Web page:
That common thread can be referred to as “perceived danger”.
Our perception is inherently biased. As such, the way we see, experience, and react to an external event is different from anyone else. If we grew up being fearful of clowns, going to a nice park and seeing a kid’s birthday party may spark thoughts of happiness… until the clown appears and our memory of a past fearful and stressful event involving a clown (cause’ let’s be honest- are there any happy memories we have of clowns?) is triggered.
The majority of us live our lives based off of previous experiences we have had. If driving in traffic to work caused you stress last year- most likely driving today will do the same. Our minds love repetition, pattern, and ritual because that is where it finds balance. Yet, as I’m sure you already know, life is a lot less repetition and a lot more change. This juxtaposition, between what our minds and thoughts want from life and how life is, is one of the main reasons how short-term stress begins to turn into chronic stress.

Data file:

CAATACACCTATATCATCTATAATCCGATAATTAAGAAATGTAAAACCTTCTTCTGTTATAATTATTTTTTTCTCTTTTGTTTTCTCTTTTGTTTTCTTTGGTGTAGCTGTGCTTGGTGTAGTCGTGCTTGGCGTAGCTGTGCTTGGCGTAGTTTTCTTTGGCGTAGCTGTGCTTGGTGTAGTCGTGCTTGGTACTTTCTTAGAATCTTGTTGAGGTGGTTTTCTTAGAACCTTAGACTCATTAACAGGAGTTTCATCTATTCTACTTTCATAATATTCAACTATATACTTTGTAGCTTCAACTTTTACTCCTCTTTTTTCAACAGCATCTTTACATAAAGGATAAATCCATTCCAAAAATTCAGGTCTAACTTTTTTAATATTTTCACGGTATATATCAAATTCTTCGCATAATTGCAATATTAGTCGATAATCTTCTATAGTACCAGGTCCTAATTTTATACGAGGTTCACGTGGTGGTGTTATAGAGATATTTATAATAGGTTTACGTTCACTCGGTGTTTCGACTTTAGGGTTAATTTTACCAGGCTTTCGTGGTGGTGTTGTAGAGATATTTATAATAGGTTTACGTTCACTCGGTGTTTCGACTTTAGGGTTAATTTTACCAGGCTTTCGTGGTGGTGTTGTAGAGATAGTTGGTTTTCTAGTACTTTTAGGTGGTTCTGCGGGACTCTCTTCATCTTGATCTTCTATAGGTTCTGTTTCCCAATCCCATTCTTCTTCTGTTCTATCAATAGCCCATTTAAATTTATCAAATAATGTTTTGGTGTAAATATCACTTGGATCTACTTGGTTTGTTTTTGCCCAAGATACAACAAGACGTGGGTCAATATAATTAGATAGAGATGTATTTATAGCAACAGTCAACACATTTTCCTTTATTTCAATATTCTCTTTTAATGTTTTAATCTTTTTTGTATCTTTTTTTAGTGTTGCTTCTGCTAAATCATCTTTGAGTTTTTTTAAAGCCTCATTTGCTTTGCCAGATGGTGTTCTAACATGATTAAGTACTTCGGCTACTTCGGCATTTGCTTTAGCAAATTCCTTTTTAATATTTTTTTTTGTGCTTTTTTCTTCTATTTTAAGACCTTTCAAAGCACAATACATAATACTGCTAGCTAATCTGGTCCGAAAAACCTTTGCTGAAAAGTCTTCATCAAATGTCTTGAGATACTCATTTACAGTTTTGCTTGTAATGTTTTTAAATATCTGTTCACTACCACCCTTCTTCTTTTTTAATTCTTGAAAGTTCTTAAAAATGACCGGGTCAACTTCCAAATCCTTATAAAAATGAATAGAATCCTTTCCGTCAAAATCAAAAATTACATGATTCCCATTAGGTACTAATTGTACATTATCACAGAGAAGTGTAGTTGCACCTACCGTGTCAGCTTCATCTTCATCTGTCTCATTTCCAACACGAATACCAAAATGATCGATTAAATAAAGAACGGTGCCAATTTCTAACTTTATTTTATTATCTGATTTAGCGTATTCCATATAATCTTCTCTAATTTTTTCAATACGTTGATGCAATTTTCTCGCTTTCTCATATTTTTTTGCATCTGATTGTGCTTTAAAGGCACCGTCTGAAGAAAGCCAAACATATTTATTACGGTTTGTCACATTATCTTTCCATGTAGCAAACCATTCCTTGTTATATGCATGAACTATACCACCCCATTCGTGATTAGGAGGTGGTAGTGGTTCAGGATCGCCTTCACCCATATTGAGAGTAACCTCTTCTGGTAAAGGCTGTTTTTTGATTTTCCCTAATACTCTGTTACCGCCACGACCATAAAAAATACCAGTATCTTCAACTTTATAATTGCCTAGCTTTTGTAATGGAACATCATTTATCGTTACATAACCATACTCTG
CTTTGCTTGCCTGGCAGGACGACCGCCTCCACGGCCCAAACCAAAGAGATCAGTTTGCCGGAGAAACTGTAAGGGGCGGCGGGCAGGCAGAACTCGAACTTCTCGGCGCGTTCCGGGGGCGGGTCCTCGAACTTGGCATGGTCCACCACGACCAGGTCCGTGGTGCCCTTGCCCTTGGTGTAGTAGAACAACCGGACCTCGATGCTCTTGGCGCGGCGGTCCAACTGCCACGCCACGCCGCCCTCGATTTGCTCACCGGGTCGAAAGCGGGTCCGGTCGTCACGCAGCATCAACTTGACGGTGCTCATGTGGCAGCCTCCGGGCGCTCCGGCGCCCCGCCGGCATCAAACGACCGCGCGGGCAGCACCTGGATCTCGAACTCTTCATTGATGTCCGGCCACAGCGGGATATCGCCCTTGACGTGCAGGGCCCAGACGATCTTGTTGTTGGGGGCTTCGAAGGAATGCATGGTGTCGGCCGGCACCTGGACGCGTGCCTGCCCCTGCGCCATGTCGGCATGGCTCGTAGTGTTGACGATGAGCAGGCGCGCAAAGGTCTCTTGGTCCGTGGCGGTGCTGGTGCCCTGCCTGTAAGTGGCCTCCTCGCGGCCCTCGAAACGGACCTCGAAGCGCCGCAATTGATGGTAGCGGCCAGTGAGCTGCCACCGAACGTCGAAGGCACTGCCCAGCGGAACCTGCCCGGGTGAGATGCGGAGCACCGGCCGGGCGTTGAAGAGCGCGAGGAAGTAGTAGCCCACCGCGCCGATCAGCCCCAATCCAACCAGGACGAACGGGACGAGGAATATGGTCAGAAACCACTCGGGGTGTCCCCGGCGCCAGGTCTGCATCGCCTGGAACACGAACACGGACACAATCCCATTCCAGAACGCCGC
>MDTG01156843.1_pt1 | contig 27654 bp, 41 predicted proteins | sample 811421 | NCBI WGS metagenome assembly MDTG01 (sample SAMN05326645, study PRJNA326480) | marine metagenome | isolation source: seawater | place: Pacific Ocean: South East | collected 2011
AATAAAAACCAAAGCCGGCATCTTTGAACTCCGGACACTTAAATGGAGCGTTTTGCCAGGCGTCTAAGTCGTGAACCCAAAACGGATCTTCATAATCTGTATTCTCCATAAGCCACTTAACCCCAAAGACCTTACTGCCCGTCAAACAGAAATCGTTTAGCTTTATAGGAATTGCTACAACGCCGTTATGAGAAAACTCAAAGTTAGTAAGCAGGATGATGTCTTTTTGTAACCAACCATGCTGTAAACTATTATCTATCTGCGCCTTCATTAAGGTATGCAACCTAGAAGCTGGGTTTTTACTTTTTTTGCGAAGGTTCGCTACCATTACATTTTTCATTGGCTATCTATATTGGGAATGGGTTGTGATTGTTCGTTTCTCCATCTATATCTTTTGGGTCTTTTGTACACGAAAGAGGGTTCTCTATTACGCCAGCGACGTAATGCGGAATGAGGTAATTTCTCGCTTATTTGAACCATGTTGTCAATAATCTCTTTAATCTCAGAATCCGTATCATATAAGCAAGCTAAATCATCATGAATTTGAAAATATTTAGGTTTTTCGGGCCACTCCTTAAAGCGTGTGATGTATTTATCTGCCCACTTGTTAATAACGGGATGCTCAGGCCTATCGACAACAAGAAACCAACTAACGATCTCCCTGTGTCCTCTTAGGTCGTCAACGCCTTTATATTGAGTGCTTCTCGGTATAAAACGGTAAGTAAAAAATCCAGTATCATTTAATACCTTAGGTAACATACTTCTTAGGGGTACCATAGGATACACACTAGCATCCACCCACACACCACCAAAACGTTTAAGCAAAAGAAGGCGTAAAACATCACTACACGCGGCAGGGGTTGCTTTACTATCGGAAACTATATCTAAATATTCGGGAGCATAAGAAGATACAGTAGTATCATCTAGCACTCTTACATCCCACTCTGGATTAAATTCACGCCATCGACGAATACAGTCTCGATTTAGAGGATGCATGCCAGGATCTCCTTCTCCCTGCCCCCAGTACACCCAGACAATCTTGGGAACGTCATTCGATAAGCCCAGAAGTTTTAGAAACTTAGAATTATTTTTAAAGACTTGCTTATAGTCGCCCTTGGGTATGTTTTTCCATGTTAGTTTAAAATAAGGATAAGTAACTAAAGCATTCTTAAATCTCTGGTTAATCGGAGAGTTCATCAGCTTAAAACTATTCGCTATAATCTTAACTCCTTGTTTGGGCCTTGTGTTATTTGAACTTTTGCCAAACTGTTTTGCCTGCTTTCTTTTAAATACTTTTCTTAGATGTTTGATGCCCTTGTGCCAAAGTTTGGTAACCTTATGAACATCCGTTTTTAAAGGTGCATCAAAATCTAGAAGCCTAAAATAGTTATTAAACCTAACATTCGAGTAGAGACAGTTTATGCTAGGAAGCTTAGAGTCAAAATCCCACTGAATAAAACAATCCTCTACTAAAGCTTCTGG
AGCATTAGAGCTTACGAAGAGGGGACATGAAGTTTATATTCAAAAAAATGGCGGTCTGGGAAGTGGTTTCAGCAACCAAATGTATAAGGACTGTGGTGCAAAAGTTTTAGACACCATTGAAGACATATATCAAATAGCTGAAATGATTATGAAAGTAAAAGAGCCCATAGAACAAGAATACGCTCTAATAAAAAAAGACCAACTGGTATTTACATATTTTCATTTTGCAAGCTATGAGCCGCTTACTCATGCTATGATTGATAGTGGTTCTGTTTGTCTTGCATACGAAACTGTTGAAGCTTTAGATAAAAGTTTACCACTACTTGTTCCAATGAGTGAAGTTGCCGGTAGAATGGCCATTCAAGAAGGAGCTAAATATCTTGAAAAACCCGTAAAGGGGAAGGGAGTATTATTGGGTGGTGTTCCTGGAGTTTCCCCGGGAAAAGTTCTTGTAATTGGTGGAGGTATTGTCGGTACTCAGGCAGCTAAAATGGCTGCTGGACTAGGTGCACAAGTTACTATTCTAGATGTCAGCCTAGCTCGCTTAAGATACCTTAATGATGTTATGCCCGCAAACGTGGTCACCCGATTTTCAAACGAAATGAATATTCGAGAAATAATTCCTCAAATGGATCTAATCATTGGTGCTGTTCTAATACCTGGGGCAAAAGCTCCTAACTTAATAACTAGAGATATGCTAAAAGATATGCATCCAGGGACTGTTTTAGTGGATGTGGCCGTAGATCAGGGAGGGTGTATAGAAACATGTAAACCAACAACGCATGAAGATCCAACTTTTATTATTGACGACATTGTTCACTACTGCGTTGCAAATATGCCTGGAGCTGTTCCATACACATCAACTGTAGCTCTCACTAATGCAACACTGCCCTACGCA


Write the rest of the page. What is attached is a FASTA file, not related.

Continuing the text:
It is a well-known fact in the science community that while initially, your short-term stress response may promote immunity, long-term stress not only downregulates immune cell function but proliferation. What is important to note here is that it takes milliseconds/seconds for your short-term stress response to kick in and boost immunity but that in just an hour of continued stress, immune function is weakened.
When you feel like collapsing because your head hurts, your body is extremely fatigued, and your mind seems cloudier than a typical Portland, OR day- you’ve probably got burn out. Burn out happens more often now than ever before because our society has become addicted to quick fixes, instantaneous results, and “the hustle”.